## The Slings and Arrows of Outrageous Fortune

[dc]T[/dc]raders and investors are often unprepared for the variability of their trading results. This is difficult on many fronts. First, and most obviously, perhaps you won’t make as much money as you “should” from trading your system, or maybe you will make a lot more. Maybe your system will seem to stop working for a time. (And if so, how will you separate “for a time” from a more serious permanent breakdown in the methodology?) This variability can also make evaluation your results very difficult, and can hide the truth of your and your systems performance. Consider the following trading system.

• Risks a fixed amount R per trade. For the purposes of this discussion, R = \$2,000.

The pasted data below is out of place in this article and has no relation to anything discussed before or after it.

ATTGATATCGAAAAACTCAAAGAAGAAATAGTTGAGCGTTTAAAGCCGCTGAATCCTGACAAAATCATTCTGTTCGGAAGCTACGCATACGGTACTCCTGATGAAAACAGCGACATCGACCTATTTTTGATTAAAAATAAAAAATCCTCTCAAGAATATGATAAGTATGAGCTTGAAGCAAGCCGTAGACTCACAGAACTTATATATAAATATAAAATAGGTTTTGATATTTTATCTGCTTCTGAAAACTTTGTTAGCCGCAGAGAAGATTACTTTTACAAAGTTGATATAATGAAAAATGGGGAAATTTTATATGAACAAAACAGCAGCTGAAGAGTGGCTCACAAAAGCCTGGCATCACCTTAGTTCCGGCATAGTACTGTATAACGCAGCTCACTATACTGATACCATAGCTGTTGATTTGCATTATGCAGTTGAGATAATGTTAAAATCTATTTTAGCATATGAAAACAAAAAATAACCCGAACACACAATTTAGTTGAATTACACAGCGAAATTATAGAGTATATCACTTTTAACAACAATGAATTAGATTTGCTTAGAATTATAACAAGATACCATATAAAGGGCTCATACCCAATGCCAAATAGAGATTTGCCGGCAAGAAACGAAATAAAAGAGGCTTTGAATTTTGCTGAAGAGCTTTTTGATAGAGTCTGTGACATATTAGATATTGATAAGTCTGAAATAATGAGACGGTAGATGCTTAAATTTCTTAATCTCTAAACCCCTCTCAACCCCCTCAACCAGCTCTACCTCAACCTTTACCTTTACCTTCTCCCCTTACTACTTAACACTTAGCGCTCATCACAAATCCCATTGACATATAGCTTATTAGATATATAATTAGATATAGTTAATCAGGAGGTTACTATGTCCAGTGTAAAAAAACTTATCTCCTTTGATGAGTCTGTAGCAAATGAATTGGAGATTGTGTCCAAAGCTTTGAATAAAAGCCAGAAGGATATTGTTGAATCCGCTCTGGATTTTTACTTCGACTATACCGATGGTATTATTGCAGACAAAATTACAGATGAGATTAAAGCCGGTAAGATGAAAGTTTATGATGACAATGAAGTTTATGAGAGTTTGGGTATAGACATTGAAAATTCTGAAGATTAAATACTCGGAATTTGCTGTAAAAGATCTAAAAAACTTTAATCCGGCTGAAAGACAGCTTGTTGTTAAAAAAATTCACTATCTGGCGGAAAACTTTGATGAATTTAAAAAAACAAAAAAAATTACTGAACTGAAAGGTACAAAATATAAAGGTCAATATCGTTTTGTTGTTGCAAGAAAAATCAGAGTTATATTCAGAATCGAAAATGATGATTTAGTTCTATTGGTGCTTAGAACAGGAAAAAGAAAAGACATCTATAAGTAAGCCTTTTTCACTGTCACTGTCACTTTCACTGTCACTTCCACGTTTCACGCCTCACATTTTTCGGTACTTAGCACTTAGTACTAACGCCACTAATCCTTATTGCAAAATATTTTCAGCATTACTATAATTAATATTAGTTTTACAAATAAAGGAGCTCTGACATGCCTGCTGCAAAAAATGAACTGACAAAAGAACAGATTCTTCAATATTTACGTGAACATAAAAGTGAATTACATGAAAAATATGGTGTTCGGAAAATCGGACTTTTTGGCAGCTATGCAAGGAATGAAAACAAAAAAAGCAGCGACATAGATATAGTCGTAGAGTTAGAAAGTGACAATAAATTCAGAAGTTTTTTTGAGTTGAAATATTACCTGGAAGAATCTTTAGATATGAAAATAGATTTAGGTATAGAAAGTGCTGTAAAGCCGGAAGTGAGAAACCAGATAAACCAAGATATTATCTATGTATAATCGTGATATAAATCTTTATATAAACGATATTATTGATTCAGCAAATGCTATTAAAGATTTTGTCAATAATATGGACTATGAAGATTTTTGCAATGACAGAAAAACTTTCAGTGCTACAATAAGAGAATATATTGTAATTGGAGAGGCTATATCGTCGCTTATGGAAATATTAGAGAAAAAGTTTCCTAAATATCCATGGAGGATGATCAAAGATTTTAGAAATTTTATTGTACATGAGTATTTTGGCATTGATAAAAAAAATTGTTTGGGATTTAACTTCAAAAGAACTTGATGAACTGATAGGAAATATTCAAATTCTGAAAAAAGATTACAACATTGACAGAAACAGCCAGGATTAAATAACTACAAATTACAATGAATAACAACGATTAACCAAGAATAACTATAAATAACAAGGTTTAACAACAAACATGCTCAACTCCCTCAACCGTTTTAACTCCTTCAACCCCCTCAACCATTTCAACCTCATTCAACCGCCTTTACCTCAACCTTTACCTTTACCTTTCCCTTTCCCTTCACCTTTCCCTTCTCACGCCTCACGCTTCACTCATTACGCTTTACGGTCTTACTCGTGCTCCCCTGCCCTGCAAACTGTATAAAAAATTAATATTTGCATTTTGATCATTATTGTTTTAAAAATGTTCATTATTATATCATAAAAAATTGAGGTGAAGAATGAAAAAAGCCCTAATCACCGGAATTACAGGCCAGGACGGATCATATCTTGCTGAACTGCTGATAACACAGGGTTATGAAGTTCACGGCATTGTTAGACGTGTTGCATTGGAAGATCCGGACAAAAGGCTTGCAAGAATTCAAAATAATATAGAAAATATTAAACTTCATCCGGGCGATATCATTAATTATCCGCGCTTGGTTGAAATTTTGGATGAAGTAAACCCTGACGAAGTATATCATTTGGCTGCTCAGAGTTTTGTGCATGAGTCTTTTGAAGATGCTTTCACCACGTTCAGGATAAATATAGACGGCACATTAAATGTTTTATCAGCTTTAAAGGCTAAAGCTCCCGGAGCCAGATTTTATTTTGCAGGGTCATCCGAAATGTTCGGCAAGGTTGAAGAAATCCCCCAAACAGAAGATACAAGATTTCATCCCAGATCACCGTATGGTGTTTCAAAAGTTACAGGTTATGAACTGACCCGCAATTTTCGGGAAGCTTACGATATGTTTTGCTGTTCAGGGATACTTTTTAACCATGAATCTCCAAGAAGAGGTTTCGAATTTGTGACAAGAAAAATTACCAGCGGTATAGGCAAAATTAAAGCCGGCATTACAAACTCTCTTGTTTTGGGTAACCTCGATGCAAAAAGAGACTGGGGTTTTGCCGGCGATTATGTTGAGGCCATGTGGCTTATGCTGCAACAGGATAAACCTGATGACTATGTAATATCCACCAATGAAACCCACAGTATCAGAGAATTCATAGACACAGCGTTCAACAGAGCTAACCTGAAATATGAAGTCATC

• Losses are always exactly -1.0R and wins are always +1.2R.
• The system wins 50% of the time, loses 50% of the time, and has no breakeven trades.
• The expectancy of this system is positive, and is 0.1. (Win percentage * Average win) – (Loss percentage * Average loss) = 1.2 * 0.5 – 1.0 * 0.5 = 0.1.
• This means that for every dollar risked, on average, we receive that dollar back, plus another \$0.10. Over a finite time span, results can be much more variable than this would suggest.

Now, assume that you have to trade the system and assume that you will trade it for 250 consecutive trades with a \$100,000 starting account, risking \$2,000 per trade. What results do you expect? On average you “should” end up with a total account value of \$150,000 at the end of 250 trades, but how sure are you? Could you lose money trading this positive expectancy system?